Nearly 40 different species comprise the botanical genus Yucca. Native only to North America, these shrublike perennials demonstrate differing tolerances to and survivability from exposure to cold temperatures, depending on species.
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As a general rule, yuccas grow well where winter temperatures range from minus 30 to plus 4.44 degrees Celsius. This correlates to U.S. Department of Agriculture plant hardiness zones 4 through 11. Each yucca species demonstrates varying capacity to survive winter cold.
Perhaps the most cold hardy yucca is Adam's needles (Yucca filamentosa), which is rated for USDA zones 4 through 11. Another species that endures considerable cold is weak-leaf yucca (Yucca flaccida), hardy in USDA zones 5 through 9. Yuccas native to southern North America may not tolerate frost at all, as in the case of the giant yucca (Yucca elephantipes).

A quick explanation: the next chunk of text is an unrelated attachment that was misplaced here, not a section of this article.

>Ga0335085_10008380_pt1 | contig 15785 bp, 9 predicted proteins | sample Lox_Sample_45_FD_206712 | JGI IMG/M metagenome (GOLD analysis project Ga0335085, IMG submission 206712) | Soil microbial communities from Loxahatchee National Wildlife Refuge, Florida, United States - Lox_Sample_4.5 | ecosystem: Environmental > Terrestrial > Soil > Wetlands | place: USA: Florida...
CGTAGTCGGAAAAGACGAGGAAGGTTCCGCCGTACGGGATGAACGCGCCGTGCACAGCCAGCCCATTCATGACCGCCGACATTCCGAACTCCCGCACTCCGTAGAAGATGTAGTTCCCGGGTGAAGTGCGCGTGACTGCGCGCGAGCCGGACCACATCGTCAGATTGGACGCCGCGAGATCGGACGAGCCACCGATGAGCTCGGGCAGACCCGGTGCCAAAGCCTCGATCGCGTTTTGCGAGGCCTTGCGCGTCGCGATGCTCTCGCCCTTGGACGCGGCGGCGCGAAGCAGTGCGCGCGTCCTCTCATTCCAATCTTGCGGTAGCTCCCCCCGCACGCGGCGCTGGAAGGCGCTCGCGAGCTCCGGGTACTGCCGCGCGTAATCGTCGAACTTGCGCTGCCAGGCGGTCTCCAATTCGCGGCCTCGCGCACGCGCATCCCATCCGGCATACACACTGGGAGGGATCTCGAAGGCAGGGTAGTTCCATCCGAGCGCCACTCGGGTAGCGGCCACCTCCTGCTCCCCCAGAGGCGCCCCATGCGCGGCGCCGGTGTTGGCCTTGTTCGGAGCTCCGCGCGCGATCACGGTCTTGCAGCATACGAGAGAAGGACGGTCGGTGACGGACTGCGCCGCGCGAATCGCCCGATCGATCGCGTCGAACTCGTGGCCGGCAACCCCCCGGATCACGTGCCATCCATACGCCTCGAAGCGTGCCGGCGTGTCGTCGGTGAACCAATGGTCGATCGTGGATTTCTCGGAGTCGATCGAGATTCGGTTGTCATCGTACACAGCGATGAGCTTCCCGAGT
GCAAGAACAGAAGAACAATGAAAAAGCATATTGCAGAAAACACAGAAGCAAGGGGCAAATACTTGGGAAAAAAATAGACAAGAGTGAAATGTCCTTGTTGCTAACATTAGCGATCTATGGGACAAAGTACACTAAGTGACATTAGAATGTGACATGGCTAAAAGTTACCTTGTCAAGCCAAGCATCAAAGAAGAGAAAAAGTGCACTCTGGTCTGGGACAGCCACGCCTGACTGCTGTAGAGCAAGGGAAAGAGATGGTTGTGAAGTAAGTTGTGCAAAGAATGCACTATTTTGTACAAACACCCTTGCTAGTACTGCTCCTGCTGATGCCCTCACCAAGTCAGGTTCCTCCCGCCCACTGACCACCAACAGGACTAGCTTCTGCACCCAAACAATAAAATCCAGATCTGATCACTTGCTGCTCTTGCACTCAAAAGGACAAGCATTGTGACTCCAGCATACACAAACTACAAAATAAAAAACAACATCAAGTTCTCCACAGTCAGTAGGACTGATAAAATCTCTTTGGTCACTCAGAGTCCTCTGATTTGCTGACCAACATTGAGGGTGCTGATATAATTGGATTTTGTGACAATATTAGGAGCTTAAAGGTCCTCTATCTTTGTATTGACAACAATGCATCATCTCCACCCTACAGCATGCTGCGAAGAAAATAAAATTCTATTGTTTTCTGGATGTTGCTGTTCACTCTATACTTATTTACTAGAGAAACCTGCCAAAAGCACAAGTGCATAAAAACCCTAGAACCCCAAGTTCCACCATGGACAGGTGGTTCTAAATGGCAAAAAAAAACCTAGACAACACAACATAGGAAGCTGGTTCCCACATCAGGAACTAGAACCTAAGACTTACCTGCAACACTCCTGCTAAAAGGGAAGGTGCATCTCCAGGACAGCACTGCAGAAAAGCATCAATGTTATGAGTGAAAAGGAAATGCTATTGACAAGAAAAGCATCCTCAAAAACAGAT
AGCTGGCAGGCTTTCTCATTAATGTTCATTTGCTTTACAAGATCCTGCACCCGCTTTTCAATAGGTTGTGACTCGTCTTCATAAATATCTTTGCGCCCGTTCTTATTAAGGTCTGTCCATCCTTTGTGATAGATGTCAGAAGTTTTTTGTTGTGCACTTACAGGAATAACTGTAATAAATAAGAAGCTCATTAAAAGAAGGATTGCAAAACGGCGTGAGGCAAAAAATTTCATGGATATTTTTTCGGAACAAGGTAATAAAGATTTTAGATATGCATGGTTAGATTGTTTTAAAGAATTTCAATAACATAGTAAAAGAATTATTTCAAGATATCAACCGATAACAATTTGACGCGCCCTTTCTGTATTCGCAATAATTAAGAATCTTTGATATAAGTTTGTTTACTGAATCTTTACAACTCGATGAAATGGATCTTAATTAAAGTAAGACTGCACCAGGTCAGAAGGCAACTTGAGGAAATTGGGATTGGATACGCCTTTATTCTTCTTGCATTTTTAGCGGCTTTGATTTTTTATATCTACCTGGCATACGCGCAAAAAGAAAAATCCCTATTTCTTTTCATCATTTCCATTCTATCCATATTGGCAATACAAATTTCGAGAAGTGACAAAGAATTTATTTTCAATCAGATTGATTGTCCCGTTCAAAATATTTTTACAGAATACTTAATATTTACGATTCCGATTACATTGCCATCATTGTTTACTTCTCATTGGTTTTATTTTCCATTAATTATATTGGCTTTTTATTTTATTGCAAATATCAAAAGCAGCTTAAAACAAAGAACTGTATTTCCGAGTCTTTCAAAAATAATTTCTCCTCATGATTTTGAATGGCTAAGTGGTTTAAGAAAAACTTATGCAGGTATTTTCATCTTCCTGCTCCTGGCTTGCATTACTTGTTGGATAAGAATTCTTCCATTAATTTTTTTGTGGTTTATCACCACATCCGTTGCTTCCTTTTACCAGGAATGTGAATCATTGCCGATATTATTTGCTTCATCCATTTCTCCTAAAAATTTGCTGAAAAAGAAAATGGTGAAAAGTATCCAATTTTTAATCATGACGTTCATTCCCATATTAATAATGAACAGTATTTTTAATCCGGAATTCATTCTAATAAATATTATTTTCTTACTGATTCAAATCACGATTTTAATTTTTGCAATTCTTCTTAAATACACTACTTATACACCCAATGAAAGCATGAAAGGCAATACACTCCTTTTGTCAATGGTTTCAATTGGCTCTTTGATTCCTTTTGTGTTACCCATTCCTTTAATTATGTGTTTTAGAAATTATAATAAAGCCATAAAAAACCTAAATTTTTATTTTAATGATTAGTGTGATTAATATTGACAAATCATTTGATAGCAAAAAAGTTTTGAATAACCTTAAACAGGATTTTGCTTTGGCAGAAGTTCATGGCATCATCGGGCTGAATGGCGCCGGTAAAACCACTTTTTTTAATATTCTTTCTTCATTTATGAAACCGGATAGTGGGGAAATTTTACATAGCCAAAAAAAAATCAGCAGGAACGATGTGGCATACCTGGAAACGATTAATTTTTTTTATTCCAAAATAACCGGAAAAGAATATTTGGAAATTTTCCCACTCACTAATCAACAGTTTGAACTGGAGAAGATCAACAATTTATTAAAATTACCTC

If a yucca plant is exposed to cold temperatures outside its natural threshold tolerances, leaves sag, crinkle, or shrivel, and turn brown. Rot follows, and eventually the tissues fully dry. If cold penetrates into stems and also kills the roots, the plant dies. Sometimes the above-ground tissues are killed by cold, but if the main root is alive, it will produce a tiny, green, leafy sprout in spring or summer.
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